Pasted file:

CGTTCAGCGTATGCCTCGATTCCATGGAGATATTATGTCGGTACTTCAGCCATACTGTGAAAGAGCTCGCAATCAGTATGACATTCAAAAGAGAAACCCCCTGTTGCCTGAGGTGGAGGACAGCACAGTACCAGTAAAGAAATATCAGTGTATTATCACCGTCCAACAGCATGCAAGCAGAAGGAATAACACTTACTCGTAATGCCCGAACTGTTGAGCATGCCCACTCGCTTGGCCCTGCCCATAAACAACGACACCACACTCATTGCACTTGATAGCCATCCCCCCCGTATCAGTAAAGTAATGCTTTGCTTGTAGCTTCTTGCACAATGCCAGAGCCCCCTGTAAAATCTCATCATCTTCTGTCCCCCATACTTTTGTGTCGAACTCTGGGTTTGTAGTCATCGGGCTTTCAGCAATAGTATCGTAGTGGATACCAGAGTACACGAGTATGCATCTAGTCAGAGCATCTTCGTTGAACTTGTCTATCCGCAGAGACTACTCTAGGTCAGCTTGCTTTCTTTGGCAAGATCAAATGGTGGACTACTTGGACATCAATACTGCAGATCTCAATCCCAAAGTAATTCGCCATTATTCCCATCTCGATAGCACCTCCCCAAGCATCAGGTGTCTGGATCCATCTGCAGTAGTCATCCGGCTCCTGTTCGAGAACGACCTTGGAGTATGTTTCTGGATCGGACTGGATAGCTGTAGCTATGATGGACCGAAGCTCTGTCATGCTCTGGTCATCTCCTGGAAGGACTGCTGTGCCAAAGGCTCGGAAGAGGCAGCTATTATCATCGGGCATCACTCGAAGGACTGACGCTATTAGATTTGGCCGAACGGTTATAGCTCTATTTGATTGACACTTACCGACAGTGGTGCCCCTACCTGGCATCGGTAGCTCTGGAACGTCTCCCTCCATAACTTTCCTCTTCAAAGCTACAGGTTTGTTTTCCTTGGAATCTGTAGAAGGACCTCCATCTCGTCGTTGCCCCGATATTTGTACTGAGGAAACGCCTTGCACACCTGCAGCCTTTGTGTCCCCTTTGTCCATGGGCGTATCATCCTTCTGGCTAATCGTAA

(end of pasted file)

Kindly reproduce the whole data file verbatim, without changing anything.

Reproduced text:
CGTTCAGCGTATGCCTCGATTCCATGGAGATATTATGTCGGTACTTCAGCCATACTGTGAAAGAGCTCGCAATCAGTATGACATTCAAAAGAGAAACCCCCTGTTGCCTGAGGTGGAGGACAGCACAGTACCAGTAAAGAAATATCAGTGTATTATCACCGTCCAACAGCATGCAAGCAGAAGGAATAACACTTACTCGTAATGCCCGAACTGTTGAGCATGCCCACTCGCTTGGCCCTGCCCATAAACAACGACACCACACTCATTGCACTTGATAGCCATCCCCCCCGTATCAGTAAAGTAATGCTTTGCTTGTAGCTTCTTGCACAATGCCAGAGCCCCCTGTAAAATCTCATCATCTTCTGTCCCCCATACTTTTGTGTCGAACTCTGGGTTTGTAGTCATCGGGCTTTCAGCAATAGTATCGTAGTGGATACCAGAGTACACGAGTATGCATCTAGTCAGAGCATCTTCGTTGAACTTGTCTATCCGCAGAGACTACTCTAGGTCAGCTTGCTTTCTTTGGCAAGATCAAATGGTGGACTACTTGGACATCAATACTGCAGATCTCAATCCCAAAGTAATTCGCCATTATTCCCATCTCGATAGCACCTCCCCAAGCATCAGGTGTCTGGATCCATCTGCAGTAGTCATCCGGCTCCTGTTCGAGAACGACCTTGGAGTATGTTTCTGGATCGGACTGGATAGCTGTAGCTATGATGGACCGAAGCTCTGTCATGCTCTGGTCATCTCCTGGAAGGACTGCTGTGCCAAAGGCTCGGAAGAGGCAGCTATTATCATCGGGCATCACTCGAAGGACTGACGCTATTAGATTTGGCCGAACGGTTATAGCTCTATTTGATTGACACTTACCGACAGTGGTGCCCCTACCTGGCATCGGTAGCTCTGGAACGTCTCCCTCCATAACTTTCCTCTTCAAAGCTACAGGTTTGTTTTCCTTGGAATCTGTAGAAGGACCTCCATCTCGTCGTTGCCCCGATATTTGTACTGAGGAAACGCCTTGCACACCTGCAGCCTTTGTGTCCCCTTTGTCCATGGGCGTATCATCCTTCTGGCTAATCGTAA